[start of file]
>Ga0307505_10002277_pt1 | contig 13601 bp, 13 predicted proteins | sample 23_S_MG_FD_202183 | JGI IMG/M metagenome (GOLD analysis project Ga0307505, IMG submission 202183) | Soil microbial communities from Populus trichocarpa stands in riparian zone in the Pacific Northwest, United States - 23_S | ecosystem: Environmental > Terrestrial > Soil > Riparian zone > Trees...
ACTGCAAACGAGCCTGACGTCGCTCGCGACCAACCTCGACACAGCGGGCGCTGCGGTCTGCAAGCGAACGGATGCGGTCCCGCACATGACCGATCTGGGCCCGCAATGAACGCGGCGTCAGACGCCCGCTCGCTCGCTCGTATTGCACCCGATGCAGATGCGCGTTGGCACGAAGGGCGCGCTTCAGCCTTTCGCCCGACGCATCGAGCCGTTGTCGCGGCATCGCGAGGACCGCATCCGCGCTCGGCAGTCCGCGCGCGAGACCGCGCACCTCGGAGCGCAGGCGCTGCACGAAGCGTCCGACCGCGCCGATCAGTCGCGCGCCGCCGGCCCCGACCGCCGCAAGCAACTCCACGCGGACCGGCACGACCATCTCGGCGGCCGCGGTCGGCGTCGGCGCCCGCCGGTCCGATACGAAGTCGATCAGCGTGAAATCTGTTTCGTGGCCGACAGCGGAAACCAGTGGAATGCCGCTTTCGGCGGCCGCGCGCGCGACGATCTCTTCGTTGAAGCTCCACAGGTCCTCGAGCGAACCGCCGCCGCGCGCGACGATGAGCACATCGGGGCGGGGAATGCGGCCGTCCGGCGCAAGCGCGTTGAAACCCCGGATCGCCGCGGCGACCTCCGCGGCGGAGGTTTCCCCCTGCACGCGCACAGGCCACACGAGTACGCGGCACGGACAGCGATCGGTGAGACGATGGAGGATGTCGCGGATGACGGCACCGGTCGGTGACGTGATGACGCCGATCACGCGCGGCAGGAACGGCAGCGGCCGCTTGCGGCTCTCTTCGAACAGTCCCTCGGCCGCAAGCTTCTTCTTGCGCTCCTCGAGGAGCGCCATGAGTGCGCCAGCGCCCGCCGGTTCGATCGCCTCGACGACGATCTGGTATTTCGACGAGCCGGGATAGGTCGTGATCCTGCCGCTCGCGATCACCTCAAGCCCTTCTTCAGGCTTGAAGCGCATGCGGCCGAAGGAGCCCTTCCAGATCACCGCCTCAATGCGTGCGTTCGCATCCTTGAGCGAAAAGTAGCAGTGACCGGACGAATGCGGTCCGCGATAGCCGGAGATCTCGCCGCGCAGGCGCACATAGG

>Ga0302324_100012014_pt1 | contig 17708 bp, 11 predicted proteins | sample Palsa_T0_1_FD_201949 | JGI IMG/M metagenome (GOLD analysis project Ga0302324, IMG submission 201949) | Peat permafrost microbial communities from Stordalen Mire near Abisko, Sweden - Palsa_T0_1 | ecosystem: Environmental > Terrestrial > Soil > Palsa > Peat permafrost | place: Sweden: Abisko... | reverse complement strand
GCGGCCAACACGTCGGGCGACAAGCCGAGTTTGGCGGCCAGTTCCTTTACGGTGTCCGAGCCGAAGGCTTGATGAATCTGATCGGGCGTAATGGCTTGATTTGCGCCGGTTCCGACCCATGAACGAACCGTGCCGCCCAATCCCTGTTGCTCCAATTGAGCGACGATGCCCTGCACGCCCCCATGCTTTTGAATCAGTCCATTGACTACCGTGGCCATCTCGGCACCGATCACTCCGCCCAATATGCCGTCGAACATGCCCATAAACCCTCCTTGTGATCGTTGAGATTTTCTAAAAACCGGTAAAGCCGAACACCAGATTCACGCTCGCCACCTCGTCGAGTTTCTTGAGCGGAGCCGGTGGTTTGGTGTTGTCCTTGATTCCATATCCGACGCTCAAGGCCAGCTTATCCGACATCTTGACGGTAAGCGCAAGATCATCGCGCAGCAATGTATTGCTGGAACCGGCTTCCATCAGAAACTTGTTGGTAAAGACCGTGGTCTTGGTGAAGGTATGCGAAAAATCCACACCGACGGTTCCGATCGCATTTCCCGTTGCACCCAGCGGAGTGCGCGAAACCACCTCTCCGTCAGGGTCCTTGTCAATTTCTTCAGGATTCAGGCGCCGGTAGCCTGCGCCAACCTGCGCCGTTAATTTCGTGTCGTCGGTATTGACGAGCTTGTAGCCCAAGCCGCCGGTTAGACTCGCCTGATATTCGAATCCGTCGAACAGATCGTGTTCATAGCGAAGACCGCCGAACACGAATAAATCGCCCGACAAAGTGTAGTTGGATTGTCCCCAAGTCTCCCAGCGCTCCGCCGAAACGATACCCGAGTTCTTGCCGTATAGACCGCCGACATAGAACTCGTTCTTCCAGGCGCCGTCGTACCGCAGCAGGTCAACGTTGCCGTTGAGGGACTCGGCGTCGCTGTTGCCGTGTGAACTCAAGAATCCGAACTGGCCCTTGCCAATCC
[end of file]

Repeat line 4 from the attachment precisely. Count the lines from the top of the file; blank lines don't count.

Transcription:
GCGGCCAACACGTCGGGCGACAAGCCGAGTTTGGCGGCCAGTTCCTTTACGGTGTCCGAGCCGAAGGCTTGATGAATCTGATCGGGCGTAATGGCTTGATTTGCGCCGGTTCCGACCCATGAACGAACCGTGCCGCCCAATCCCTGTTGCTCCAATTGAGCGACGATGCCCTGCACGCCCCCATGCTTTTGAATCAGTCCATTGACTACCGTGGCCATCTCGGCACCGATCACTCCGCCCAATATGCCGTCGAACATGCCCATAAACCCTCCTTGTGATCGTTGAGATTTTCTAAAAACCGGTAAAGCCGAACACCAGATTCACGCTCGCCACCTCGTCGAGTTTCTTGAGCGGAGCCGGTGGTTTGGTGTTGTCCTTGATTCCATATCCGACGCTCAAGGCCAGCTTATCCGACATCTTGACGGTAAGCGCAAGATCATCGCGCAGCAATGTATTGCTGGAACCGGCTTCCATCAGAAACTTGTTGGTAAAGACCGTGGTCTTGGTGAAGGTATGCGAAAAATCCACACCGACGGTTCCGATCGCATTTCCCGTTGCACCCAGCGGAGTGCGCGAAACCACCTCTCCGTCAGGGTCCTTGTCAATTTCTTCAGGATTCAGGCGCCGGTAGCCTGCGCCAACCTGCGCCGTTAATTTCGTGTCGTCGGTATTGACGAGCTTGTAGCCCAAGCCGCCGGTTAGACTCGCCTGATATTCGAATCCGTCGAACAGATCGTGTTCATAGCGAAGACCGCCGAACACGAATAAATCGCCCGACAAAGTGTAGTTGGATTGTCCCCAAGTCTCCCAGCGCTCCGCCGAAACGATACCCGAGTTCTTGCCGTATAGACCGCCGACATAGAACTCGTTCTTCCAGGCGCCGTCGTACCGCAGCAGGTCAACGTTGCCGTTGAGGGACTCGGCGTCGCTGTTGCCGTGTGAACTCAAGAATCCGAACTGGCCCTTGCCAATCC